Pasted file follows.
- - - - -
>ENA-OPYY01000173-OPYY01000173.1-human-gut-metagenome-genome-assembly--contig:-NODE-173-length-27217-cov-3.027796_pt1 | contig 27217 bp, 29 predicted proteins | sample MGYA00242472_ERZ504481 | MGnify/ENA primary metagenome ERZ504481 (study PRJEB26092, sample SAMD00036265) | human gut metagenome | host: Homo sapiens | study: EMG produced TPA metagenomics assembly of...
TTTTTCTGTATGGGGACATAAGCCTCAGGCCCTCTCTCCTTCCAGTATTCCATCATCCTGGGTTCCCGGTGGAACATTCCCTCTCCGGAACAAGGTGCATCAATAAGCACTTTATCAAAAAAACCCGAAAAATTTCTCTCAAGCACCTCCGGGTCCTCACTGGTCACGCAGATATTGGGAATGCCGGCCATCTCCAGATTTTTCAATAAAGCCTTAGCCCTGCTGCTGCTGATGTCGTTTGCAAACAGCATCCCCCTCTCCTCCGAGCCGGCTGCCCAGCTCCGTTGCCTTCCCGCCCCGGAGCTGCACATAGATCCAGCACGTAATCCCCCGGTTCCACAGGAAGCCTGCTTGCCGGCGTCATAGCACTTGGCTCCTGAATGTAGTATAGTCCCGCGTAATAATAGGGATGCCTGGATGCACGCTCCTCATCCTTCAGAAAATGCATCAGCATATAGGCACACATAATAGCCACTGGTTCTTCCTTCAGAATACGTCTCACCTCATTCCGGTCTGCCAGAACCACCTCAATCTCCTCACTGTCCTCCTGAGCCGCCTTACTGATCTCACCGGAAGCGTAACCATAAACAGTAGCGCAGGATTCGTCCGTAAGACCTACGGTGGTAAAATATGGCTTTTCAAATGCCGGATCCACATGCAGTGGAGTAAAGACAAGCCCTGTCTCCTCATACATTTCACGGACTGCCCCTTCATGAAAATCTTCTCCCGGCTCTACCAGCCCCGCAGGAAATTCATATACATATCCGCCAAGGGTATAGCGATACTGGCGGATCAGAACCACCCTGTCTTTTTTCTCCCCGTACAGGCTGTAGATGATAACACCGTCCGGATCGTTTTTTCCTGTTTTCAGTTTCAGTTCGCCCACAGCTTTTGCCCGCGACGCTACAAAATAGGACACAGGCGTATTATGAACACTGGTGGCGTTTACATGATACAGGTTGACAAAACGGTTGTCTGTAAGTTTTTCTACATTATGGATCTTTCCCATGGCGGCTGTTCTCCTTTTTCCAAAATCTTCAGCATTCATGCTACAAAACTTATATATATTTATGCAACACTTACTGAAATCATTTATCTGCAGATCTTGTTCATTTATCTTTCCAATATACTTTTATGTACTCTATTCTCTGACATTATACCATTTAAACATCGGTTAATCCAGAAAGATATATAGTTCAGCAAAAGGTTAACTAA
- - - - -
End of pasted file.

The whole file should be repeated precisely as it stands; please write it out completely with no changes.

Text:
>ENA-OPYY01000173-OPYY01000173.1-human-gut-metagenome-genome-assembly--contig:-NODE-173-length-27217-cov-3.027796_pt1 | contig 27217 bp, 29 predicted proteins | sample MGYA00242472_ERZ504481 | MGnify/ENA primary metagenome ERZ504481 (study PRJEB26092, sample SAMD00036265) | human gut metagenome | host: Homo sapiens | study: EMG produced TPA metagenomics assembly of...
TTTTTCTGTATGGGGACATAAGCCTCAGGCCCTCTCTCCTTCCAGTATTCCATCATCCTGGGTTCCCGGTGGAACATTCCCTCTCCGGAACAAGGTGCATCAATAAGCACTTTATCAAAAAAACCCGAAAAATTTCTCTCAAGCACCTCCGGGTCCTCACTGGTCACGCAGATATTGGGAATGCCGGCCATCTCCAGATTTTTCAATAAAGCCTTAGCCCTGCTGCTGCTGATGTCGTTTGCAAACAGCATCCCCCTCTCCTCCGAGCCGGCTGCCCAGCTCCGTTGCCTTCCCGCCCCGGAGCTGCACATAGATCCAGCACGTAATCCCCCGGTTCCACAGGAAGCCTGCTTGCCGGCGTCATAGCACTTGGCTCCTGAATGTAGTATAGTCCCGCGTAATAATAGGGATGCCTGGATGCACGCTCCTCATCCTTCAGAAAATGCATCAGCATATAGGCACACATAATAGCCACTGGTTCTTCCTTCAGAATACGTCTCACCTCATTCCGGTCTGCCAGAACCACCTCAATCTCCTCACTGTCCTCCTGAGCCGCCTTACTGATCTCACCGGAAGCGTAACCATAAACAGTAGCGCAGGATTCGTCCGTAAGACCTACGGTGGTAAAATATGGCTTTTCAAATGCCGGATCCACATGCAGTGGAGTAAAGACAAGCCCTGTCTCCTCATACATTTCACGGACTGCCCCTTCATGAAAATCTTCTCCCGGCTCTACCAGCCCCGCAGGAAATTCATATACATATCCGCCAAGGGTATAGCGATACTGGCGGATCAGAACCACCCTGTCTTTTTTCTCCCCGTACAGGCTGTAGATGATAACACCGTCCGGATCGTTTTTTCCTGTTTTCAGTTTCAGTTCGCCCACAGCTTTTGCCCGCGACGCTACAAAATAGGACACAGGCGTATTATGAACACTGGTGGCGTTTACATGATACAGGTTGACAAAACGGTTGTCTGTAAGTTTTTCTACATTATGGATCTTTCCCATGGCGGCTGTTCTCCTTTTTCCAAAATCTTCAGCATTCATGCTACAAAACTTATATATATTTATGCAACACTTACTGAAATCATTTATCTGCAGATCTTGTTCATTTATCTTTCCAATATACTTTTATGTACTCTATTCTCTGACATTATACCATTTAAACATCGGTTAATCCAGAAAGATATATAGTTCAGCAAAAGGTTAACTAA